LiveLifeWithPassion Wed 13-Jul-16 07:05:30

Every time he does it, point it out to him and tell him it's irritating that he can't converse like a normal adult.

FionaThePrincess Wed 13-Jul-16 07:21:35

Every time he does it, point it out to him and tell him it's irritating that he can't converse like a normal adult.

Thanks this is a good idea. I have recently starting responding to him by saying things like, 'Let me know when you get past adolescence and then we'll talk like grown ups'.

But yours is a more adult and to-the-point response than my sarcasm grin

Becles Wed 13-Jul-16 07:34:27

Do you tend to take a long time to get to the point OP?

PenelopePitstops Wed 13-Jul-16 07:50:20

Tbh it sounds like something he could hear about when he gets home.

TheNaze73 Wed 13-Jul-16 07:53:02

YABU, he didn't have the dog & was at work.

FionaThePrincess Wed 13-Jul-16 07:53:11

Do you tend to take a long time to get to the point OP?

No! I could understand his impatience if that were the case, but I'm very succinct and to the point. He's just an impatient snappy git in general.

FionaThePrincess Wed 13-Jul-16 07:55:54

Tbh it sounds like something he could hear about when he gets home.

Maybe. But he's exactly the same when he's at home as well in other situations.

Lostin3dspace Wed 13-Jul-16 08:04:06

My boss used to do this. To everyone junior to him. He would ask you something, then cut you off mid explanation. After a while I developed the 'soap opera' technique. He would ask something, I would get give half an answer, and end with a cliff hanger, so he was forced to say..'and what about that other thing...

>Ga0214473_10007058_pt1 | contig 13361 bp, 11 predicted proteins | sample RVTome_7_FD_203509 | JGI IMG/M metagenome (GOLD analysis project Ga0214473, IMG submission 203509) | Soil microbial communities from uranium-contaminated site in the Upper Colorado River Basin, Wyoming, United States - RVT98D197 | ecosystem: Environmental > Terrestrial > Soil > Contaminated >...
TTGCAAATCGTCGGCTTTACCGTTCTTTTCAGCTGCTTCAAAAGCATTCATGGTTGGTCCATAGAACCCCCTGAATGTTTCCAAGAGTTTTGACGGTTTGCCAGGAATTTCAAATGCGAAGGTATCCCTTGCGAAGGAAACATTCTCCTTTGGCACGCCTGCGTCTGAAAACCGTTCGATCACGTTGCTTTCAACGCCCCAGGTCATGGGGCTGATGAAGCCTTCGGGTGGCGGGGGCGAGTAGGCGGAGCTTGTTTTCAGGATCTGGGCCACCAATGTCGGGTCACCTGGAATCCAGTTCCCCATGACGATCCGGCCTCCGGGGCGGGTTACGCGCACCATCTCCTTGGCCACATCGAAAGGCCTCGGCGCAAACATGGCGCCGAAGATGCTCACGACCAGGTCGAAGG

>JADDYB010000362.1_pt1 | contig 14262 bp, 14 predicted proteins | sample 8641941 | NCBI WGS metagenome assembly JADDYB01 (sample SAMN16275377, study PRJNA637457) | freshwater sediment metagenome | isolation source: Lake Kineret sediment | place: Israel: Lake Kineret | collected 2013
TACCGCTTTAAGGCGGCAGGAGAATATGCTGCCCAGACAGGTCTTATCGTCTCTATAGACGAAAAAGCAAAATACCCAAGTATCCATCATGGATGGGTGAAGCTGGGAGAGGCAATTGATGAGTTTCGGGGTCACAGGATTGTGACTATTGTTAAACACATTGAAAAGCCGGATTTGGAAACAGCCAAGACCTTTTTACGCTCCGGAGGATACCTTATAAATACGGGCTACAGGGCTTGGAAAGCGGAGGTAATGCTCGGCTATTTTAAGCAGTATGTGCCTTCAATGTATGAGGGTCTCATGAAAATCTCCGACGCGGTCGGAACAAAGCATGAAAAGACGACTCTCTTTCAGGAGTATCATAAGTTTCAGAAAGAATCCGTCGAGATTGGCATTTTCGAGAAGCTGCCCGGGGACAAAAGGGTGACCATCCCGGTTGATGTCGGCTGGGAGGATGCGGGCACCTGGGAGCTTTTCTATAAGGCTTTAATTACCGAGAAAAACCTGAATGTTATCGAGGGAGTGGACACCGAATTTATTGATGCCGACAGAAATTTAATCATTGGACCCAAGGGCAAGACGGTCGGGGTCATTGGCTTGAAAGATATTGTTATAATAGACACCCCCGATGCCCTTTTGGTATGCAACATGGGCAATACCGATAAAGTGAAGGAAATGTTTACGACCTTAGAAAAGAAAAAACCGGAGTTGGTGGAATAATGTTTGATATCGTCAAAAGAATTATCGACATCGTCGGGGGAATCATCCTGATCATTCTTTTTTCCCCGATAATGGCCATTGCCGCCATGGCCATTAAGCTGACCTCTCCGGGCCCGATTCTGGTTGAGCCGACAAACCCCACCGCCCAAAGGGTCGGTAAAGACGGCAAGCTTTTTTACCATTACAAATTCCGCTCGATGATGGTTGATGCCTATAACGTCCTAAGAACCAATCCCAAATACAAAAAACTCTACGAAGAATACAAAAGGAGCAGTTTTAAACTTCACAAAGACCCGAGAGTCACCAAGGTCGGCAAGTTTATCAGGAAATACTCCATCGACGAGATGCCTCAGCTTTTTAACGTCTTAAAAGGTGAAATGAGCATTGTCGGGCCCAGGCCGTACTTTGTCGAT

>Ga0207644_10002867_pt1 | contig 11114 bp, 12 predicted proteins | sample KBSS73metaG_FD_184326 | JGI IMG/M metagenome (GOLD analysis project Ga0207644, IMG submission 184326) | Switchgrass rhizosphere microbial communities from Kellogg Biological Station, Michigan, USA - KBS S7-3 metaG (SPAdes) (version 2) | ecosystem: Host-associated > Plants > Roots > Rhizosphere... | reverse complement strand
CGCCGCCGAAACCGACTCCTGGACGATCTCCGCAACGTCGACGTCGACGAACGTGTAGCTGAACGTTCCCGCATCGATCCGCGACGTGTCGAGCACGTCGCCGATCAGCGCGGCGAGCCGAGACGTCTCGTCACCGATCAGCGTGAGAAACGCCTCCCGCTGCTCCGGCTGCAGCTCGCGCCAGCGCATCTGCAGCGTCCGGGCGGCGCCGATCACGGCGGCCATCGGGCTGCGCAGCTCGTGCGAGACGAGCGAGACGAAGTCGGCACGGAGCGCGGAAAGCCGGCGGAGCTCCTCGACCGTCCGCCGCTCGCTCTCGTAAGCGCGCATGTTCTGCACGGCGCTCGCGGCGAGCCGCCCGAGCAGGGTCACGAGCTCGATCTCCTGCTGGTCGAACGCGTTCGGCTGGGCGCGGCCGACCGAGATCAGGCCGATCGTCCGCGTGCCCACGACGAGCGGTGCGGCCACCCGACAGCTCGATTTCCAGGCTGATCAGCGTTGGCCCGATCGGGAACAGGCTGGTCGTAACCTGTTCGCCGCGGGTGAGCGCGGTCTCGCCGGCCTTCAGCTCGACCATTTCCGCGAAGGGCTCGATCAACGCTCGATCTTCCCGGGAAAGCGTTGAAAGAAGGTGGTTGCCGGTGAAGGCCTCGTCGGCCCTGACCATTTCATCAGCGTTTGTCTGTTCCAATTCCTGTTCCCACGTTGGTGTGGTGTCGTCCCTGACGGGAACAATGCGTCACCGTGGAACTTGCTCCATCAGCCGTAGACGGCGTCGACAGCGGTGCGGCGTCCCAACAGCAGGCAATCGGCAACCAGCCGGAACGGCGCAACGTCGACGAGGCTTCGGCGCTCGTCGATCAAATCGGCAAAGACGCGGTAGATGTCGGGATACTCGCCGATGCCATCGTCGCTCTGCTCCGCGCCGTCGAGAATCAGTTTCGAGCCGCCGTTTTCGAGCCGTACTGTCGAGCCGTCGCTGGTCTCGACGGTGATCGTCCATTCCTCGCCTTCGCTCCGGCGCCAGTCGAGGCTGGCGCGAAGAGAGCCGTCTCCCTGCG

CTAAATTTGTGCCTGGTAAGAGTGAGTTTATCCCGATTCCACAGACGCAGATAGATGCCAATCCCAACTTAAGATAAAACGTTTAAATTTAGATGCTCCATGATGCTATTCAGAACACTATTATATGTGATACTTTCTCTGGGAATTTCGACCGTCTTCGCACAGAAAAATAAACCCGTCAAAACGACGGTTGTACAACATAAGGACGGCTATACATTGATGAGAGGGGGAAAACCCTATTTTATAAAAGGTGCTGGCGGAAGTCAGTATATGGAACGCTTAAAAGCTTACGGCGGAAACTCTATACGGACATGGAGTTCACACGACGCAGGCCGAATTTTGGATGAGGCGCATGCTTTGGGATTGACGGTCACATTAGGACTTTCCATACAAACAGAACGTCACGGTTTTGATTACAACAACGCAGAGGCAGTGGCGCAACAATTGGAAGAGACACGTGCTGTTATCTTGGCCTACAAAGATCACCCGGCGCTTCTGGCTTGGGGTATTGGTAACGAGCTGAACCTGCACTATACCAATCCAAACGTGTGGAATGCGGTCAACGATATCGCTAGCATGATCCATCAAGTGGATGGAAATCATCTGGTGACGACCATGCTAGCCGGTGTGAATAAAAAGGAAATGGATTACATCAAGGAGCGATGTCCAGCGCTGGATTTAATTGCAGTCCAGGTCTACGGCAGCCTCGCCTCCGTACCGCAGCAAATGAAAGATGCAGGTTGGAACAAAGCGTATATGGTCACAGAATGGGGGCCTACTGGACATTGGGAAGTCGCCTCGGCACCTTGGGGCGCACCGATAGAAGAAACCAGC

Passed the technique round to other suitably irritated colleagues, it drove him mad.

FionaThePrincess Wed 13-Jul-16 08:07:39

Here's an example of when he wasn't at work and we were both at home at a weekend:

Me: (nice and polite) What time shall we take the dog for a walk?
Him: (snappy irritable tone) Why?
Me: (still nice and polite) I want to know whether it's worth starting the dinner or-
Him: (interrupts, still snappy) I don't know. Stop putting pressure on me.

ElspethFlashman Wed 13-Jul-16 08:22:25

And you answer "In other words, fuck off".

Cos that's what he's saying every time. He's saying fuck off. You might want to remind him of that.

livinginabox Wed 13-Jul-16 08:23:42

Sounds like he does like you very much.

livinginabox Wed 13-Jul-16 08:24:03


Witchend Wed 13-Jul-16 08:25:15

The later one he's snappy, the first I wouldn't phone dh about something like that when he's at working. Taking dc to hospital, yes, shall I take the to the doctor. No. Nor would I expect him to phone me in the same position. The person there can make a much better decision. He was quite right. If you're worried take the dog to the vet. No point him making a decision for you when he's not there.

coffeetasteslikeshit Wed 13-Jul-16 08:33:43

What's he like otherwise? He's acting like a dick but it's hard to tell if he is a dick.

AuntieStella Wed 13-Jul-16 08:40:33

Even supposing that OP did take forever to get to the point, he could actually raise that as an issue. But I'm ready to bet that he won't, because although this is manifesting as a communication issue, it's actually a control issue.

Now, I train my DC about good and bad ways of interacting with people, but I wouldn't want to train my DH. But, if you are happy with him in other ways, that might be what you need to do.

Is he always like this, or are there predictable variations? (workday v weekend v holiday, to you v to everyone?)

bibbitybobbityyhat Wed 13-Jul-16 08:48:42

Have you said "can you tell me why you are so snappy and irritable all the time?"

ChicRock Wed 13-Jul-16 08:49:50

Do you often feel that you need to consult him about the minutiae of day to day life? The two examples you've given aren't great - why not just get on with things without asking him?

He does seem as if he's very irritable/you irritate him.